The judgment of Justice Nicholas Wikely in the Upper Tribunal in VO v HMRC (TC)  speaks for itself:
“Well, here we go yet again. I used the phrase “Well, here we go again” with a sense of frustration, bordering on despair, to open my decision in NI v HMRC  UKUT 160 (AAC), a case in which I criticised Her Majesty Revenue and Customs (HMRC) for both its decision-making processes and its conduct of appeals in relation to tax credits claims. .. So, yes, in short this is yet another sorry tale of HMRC institutional incompetence and inefficiency which could well have led to injustice, were it not for the persistence of the Appellant.”
But of course, it did lead to injustice: the denial of entitlement and redress for five years. The judge explained the case as follows:
The HMRC written response to the Appellant’s appeal made the case look very
straightforward. In a nutshell, the Appellant had failed to reply to a request from HMRC to provide evidence of her entitlement to tax credits. She was therefore no longer entitled to tax credits for the relevant tax year and was liable for a substantial overpayment. So, according to HMRC, it was an open and shut case. End of story. … In her notice of appeal, the Appellant stated that “as I previously explained, I forwarded all the information required from me and to my surprise you never received the documents” (emphasis added). I interpose here that I have underlined the phrase “as I previously explained” as this statement alone should have rung alarm bells for the FTT. This is because there was nothing at all in the HMRC evidence provided with the appeal response to suggest that the Appellant had made any contact with HMRC before her notice of appeal … In the parallel universe that is tax credits adjudication, the file does not actually include something as elementary or fundamental as the actual decision notice. As HMRC’s original response to the FTT appeal explained, the HMRC computer cannot provide a copy of a decision notice – only the claimant can do that. So, in a classic Orwellian doublespeak, the response continues: “HMRC has not omitted to include the decision notices from the bundle; it is simply unable to provide copies”. How are we supposed to respond to this? “Oh well, that’s alright then.” Who designed this computer system? Did anyone think to check it was compatible with basic tenets of good public administration, let alone the principles of administrative justice?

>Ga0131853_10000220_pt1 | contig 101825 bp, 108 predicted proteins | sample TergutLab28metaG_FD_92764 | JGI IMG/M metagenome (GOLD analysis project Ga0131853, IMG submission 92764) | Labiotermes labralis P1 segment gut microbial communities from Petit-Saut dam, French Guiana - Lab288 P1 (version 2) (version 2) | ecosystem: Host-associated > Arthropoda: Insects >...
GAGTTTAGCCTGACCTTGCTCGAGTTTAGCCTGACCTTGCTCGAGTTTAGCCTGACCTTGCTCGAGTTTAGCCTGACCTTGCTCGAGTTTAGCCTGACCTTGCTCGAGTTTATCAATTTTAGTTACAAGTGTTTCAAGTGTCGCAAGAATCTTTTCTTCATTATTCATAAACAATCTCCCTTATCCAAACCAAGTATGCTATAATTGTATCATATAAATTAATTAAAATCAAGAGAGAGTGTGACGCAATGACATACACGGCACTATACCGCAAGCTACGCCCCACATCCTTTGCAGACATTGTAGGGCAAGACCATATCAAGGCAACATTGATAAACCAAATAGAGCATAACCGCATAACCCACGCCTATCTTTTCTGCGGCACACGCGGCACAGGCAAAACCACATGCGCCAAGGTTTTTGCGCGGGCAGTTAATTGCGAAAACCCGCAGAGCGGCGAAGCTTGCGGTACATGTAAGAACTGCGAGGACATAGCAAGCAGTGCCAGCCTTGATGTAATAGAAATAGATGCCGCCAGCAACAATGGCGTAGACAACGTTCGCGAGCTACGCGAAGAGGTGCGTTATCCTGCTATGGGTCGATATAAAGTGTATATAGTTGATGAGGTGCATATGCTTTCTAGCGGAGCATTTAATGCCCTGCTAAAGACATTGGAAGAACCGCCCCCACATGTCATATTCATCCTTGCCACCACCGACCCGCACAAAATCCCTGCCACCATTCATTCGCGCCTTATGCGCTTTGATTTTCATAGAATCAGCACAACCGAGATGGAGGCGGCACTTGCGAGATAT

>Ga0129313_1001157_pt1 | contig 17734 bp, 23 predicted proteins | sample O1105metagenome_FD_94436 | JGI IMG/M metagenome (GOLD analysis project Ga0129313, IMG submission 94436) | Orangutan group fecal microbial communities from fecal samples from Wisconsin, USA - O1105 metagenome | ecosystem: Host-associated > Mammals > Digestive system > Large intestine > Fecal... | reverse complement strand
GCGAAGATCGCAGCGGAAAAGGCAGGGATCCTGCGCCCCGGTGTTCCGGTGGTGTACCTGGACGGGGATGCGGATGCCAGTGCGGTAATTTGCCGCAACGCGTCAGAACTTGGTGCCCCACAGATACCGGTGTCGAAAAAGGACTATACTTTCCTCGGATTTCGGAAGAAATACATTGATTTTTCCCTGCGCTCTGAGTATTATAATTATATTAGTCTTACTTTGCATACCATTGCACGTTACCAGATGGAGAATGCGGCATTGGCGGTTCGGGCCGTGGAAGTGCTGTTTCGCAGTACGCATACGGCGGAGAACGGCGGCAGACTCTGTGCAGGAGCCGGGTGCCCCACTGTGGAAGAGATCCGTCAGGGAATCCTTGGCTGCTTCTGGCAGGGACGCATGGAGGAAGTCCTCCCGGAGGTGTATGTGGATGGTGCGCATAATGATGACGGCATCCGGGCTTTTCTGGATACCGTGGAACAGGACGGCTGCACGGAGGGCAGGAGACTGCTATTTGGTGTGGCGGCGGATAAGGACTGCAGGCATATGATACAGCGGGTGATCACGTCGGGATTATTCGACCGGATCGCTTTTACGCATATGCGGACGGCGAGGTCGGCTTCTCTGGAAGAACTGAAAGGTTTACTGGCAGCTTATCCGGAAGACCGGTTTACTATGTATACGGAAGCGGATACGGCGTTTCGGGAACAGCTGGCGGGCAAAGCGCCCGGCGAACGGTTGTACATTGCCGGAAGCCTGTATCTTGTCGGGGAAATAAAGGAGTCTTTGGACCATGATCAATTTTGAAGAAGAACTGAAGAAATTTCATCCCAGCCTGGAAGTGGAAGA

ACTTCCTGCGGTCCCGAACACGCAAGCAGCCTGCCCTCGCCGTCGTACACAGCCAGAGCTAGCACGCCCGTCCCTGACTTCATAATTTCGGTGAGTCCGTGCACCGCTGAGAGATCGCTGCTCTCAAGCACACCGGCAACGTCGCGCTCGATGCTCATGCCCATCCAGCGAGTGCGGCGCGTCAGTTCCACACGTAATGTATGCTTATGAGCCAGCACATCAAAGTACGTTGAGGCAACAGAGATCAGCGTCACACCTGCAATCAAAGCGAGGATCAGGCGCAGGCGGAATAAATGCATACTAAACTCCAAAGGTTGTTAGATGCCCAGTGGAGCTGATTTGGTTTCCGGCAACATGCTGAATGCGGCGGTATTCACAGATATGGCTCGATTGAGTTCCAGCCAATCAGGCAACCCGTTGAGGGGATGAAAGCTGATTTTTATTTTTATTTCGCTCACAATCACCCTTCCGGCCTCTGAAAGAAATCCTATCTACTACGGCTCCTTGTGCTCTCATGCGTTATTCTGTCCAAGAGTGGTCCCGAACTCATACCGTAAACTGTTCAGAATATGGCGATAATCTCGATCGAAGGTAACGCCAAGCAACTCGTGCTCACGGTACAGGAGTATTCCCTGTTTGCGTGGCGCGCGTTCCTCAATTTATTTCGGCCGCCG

He warns first-tier tribunals not to take HMRC’s statements on trust.
The basic principles of administrative justice include the right to know what the argument is against you, and the right to have a hearing. The same disregard for citizens’ rights, of course, is found in decisions about sanctions, where penalties are frequently imposed before the claimant has any opportunity to object.
HMRC has been accused at times of being less than vigorous in its pursuit of the money that is due to it, so thanks to the Daily Record for alerting us to the revitalised current priorities of a service that hardly ever makes a mistake. Debbie Balandis, from Glasgow, has had her benefit stopped while being asked to prove that she is not living as man and wife with Martin McColl, given a series of payments the service had identified. Martin McColl is the trading name of R S McColl, well-kent for providing newsagents and local shops throughout Scotland.